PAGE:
Great Graphic: Is that a Head and Shoulders Bottom in the Euro?

The euro recorded the low for the year so far on August 15 near $1.13. We had been anticipating a corrective phase for a couple days before the low was recorded.  Recall that the previous Friday, August 10, all the major currencies, but the Japanese yen and Canadian dollar were beyond their Bollinger Bands. 

The euro recovered toward $1.1735 on August 28, stopping shy of our initial objective of $1.1750.  Yet through the euro’s bounce, the net speculative position in the futures market, a proxy for momentum players and trend followers, continued to move against the euro.  Specifically, there was a net long speculative position of 29.6k contracts at the end of July.  Speculators went net short euros in the middle of August for the first time since April 2017 and last week’s report showed the net short position has increased to 7.2k contracts by the August 28.  

The gross short speculative position rose from 151.7k contracts at the end of July to 193.7k contracts as of August 21 before easing to 178.6k the following week.  It was the first week in five that short positions were pared.  

The euro pulled back from the August 28 high to reach $1.1530 on September 4.  It matched the low from August 23.  Today’s high met the 61.8% retracement objective that near-term decline.  A move above $1.1660 could sput a move back to the $1.1735-$1.1750 area.  

The Great Graphic shows a somewhat different take. It depicts a possible head and shoulders bottom in the euro.  The head was set near $1.13, and the neckline is found around $1.1625.  It is not unusual for the neckline to be penetrated and then retested.  The euro’s losses last week are a bit more than ideal, but the shoulders ( ~$1.1530) held.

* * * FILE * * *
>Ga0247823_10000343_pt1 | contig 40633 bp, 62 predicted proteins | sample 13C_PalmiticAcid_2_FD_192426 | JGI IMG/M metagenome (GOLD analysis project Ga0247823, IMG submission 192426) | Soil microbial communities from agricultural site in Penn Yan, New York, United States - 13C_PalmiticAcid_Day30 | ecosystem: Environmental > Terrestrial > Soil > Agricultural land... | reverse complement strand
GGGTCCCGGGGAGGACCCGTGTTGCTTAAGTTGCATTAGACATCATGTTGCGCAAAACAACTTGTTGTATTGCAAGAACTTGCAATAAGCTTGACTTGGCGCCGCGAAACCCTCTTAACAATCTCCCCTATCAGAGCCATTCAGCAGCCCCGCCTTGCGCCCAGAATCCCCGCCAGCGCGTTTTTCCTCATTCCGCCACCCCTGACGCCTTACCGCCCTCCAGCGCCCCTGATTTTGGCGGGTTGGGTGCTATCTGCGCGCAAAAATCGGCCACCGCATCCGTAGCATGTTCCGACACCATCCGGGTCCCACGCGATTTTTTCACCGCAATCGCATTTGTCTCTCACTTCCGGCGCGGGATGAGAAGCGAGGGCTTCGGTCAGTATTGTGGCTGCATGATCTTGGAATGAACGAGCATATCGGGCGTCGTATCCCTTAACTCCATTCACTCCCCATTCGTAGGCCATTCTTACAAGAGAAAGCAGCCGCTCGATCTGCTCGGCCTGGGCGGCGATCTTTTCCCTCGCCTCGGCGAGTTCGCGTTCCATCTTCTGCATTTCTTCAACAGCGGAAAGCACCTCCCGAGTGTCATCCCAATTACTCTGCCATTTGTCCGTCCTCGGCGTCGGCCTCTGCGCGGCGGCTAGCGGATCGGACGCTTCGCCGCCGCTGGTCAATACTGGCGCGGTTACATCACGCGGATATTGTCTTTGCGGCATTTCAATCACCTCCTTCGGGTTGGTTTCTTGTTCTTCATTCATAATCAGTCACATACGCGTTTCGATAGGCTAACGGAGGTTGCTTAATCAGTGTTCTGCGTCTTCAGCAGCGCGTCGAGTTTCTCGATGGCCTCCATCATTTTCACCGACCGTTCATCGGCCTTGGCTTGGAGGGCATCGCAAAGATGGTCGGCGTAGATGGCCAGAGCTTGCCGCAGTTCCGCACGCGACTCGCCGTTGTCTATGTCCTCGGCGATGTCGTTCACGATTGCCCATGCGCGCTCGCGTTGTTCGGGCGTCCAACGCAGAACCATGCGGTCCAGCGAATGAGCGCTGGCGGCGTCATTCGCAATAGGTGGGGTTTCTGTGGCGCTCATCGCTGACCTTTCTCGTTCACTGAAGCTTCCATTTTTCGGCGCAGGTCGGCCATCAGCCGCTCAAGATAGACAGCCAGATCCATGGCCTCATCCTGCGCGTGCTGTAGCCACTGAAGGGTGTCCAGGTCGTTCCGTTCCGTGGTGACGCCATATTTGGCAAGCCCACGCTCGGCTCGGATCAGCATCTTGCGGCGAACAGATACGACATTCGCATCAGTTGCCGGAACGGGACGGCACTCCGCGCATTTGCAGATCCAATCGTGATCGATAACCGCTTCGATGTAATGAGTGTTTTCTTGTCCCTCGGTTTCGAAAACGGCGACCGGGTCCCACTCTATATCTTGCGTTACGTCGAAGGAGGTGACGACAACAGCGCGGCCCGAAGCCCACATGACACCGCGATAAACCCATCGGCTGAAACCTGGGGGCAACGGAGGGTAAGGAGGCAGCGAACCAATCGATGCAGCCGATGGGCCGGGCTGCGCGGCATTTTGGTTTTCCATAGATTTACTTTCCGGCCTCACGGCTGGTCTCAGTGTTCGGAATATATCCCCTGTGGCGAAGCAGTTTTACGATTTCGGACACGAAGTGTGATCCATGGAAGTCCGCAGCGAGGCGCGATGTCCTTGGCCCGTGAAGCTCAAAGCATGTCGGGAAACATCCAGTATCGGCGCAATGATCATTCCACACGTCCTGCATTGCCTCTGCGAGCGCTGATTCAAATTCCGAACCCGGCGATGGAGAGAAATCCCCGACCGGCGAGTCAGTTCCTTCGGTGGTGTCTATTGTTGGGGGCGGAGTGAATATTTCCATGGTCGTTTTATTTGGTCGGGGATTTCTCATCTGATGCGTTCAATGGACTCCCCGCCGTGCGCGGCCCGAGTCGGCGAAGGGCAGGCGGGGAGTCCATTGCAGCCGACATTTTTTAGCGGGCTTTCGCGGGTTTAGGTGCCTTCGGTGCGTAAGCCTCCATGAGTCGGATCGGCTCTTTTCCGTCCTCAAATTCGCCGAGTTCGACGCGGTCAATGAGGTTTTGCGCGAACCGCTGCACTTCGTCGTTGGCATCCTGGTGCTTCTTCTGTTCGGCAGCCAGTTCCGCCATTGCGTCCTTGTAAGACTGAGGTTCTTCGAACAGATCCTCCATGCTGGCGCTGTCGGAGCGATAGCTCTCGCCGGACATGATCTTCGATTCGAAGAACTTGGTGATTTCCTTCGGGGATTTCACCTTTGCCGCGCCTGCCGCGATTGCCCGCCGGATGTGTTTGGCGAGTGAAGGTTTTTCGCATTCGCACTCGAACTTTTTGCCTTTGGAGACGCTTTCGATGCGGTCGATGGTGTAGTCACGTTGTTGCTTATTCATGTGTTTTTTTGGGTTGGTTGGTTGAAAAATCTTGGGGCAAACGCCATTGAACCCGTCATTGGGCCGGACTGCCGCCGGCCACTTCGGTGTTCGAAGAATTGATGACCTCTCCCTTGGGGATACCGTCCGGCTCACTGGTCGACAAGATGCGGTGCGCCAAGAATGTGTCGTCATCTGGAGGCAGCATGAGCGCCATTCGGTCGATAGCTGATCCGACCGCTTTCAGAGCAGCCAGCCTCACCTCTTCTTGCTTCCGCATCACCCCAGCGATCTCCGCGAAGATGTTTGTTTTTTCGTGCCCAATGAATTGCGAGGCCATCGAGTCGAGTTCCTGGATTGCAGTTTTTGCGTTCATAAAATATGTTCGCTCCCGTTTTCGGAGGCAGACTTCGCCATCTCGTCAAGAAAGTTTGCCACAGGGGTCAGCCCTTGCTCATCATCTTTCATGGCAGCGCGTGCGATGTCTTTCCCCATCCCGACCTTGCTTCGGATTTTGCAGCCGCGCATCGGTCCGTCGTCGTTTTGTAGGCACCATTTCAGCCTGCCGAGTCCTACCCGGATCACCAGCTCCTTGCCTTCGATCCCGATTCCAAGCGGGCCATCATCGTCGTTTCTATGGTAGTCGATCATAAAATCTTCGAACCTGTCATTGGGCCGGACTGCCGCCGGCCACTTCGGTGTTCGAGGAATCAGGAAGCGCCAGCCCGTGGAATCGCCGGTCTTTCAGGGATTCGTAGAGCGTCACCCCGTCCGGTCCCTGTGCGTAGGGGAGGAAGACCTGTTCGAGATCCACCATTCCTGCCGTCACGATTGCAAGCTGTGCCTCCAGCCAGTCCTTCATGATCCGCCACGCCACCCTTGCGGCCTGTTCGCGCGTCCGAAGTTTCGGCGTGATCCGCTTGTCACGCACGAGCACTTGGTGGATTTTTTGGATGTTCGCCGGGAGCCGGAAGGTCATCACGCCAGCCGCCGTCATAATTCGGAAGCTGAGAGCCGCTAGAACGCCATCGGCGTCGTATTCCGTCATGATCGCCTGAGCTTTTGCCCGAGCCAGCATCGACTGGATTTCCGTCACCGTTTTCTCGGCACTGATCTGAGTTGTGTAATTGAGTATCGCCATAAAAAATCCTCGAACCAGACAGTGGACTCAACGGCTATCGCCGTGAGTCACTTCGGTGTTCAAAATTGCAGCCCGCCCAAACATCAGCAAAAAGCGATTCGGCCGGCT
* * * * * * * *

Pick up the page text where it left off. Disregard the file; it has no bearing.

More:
The importance of the technical patterns lies in the measuring objective generated.  The initial objective of the head and shoulders pattern is found by rotating the pattern on the neckline.  In this case, the objective is near $1.1950. That area is important from a technical perspective.  The 50% retracement of the euro’s decline since the February high near $1.2555 is found close to $1.1930.  The 200-day moving average is found now around $1.1955.  If the euro has a double bottom at $1.1530 and it goes through $1.1735, the measuring objective is near $1.1940.

The market had a good reason to sell the euro off, and it hasn’t.  Yesterday’s denial of a deal between the UK and Germany could have led to a deeper setback.  Today’s disappointing German factory orders could have also provided incentives to euro bears.  The euro’s resilience is notable.   

What would negate this constructive technical outlook?  A break below $1.1530 would undermine the chart patterns.  A close below $1.1570 would raise a yellow flag.  

To avoid confusion, let us reiterate that the technical scenario sketched here is a near-term technical move. Our medium-term dollar outlook remains constructive.  It is informed by the policy mix and interest rate differentials that draws the world’s saving to the United States.  

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